Fret Farm

Complete Reference Books for Guitar, Bass and Mandolin
Including Chords, Keys, Scales, Capos, Modulation and Songwriting

Direct (Dominant) Modulation

We can jump quickly between keys without worrying about more complex modulation. We use the dominant of the new key.

We've looked at both diatonic and major minor modulation to get between two different keys. Both relied on playing a sequence of chords where the hand-over between keys was done using chords that shared as many notes as possible. All the notes were shared in a diatonic modulation, and two out of three in a major-minor modulation.

This is the diagram from the previous tutorial again. You can see that it takes five chords to play the modulation. This may be too long.

Instead we can skip everything else but the dominant seventh chord, in orange. We can go directly from A to G7 to C. Because it doesn't use pivot chords it won't sound very smooth, but it gets us where we are going.

When we follow the full modulation sequence, we can play the orange dominant chord with or without the 7. When we jump, playing the seventh is almost essential.

Why it works

The dominant seventh has a stronger pull towards the root of a key than any other chord. If you play the G7, you are instantly drawn towards C. Recall that when we used the dominant seventh (the orange chord) in the chord maps, we always followed it with the root chord (in red).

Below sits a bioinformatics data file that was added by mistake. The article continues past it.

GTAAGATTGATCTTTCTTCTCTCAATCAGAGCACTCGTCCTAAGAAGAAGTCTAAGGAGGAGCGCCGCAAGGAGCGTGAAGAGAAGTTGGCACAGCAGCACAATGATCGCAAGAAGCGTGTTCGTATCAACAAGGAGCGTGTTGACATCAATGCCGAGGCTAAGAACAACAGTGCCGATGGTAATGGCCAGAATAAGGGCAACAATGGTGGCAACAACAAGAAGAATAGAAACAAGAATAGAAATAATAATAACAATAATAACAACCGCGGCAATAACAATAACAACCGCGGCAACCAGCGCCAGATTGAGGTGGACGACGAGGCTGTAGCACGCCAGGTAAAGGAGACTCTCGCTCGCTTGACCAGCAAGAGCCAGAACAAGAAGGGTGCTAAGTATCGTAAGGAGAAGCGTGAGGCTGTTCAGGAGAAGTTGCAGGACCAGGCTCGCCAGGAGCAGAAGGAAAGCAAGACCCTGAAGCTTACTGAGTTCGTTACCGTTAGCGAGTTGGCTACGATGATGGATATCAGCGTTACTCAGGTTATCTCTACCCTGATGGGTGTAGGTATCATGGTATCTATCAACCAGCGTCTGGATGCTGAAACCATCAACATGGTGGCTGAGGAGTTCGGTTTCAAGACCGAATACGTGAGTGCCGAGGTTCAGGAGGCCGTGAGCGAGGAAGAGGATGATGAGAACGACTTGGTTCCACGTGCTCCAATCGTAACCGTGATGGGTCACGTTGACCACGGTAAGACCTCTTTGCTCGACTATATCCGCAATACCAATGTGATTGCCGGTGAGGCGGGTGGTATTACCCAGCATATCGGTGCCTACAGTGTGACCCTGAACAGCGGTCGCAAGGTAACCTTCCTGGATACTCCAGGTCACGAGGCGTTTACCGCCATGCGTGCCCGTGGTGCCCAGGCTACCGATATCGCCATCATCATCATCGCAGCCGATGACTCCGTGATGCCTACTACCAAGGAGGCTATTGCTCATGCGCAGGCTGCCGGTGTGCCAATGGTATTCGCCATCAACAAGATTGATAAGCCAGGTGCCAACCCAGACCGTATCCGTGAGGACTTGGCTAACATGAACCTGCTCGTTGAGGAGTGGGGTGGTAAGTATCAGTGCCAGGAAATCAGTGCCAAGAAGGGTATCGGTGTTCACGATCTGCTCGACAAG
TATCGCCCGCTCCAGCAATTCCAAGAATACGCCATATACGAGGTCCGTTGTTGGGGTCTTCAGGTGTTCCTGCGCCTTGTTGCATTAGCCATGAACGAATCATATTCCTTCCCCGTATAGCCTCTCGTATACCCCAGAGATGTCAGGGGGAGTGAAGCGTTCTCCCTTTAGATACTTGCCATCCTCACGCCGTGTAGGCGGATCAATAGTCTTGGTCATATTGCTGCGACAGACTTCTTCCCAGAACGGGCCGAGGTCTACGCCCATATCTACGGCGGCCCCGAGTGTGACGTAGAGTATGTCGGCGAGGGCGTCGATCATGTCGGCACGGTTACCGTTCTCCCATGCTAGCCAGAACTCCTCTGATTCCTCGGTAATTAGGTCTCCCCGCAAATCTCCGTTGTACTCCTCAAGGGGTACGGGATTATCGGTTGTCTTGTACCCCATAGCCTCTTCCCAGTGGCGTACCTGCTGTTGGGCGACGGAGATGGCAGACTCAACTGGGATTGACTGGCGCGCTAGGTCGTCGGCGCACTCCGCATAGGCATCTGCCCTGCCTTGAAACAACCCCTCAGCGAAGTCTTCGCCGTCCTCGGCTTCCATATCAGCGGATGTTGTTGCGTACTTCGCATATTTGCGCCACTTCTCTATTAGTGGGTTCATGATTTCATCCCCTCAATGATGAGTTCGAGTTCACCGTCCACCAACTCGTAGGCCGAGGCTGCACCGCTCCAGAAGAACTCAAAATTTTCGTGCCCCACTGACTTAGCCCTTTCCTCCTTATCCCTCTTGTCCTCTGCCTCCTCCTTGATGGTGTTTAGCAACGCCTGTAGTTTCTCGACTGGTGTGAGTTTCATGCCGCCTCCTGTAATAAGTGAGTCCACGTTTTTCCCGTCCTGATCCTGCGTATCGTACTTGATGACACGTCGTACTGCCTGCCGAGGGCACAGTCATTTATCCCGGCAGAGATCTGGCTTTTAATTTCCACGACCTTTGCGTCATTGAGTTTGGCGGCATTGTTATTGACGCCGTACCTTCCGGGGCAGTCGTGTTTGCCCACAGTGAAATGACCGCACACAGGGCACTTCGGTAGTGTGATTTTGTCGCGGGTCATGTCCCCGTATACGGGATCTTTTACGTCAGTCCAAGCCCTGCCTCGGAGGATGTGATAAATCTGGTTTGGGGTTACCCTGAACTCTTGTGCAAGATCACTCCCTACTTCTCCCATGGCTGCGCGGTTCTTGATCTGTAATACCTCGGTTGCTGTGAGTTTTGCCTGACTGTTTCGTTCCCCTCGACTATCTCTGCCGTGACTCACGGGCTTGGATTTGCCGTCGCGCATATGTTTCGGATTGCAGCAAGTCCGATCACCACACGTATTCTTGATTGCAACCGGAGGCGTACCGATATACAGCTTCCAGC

The same thing is happening in these modulations, we are playing the dominant seventh to indicate to the listener that we're heading for the root of the new key. It is such a strong force that the listener instantly knows where we are going, and understands that the key has changed.

Chromatic Modulation

The final key in each modulation diagram can't be reached by either a diatonic, or a major-minor modulation. It has to use the direct modulation.

In the diagram we are heading for E♭. The full set of chords suggest playing the dominant without its seventh first (B♭), then playing it with a seventh (B♭7). Whether you do this, or just go straight to the B♭7, you are jumping directly to the new key.

Because the A and B♭ chords (the dividing line between the keys) don't share any notes, the modulation is called "chromatic". Not all direct modulations are chromatic; but that's just a matter of naming. They all work exactly the same way: you go straight to the dominant seventh and then to the root of the new key.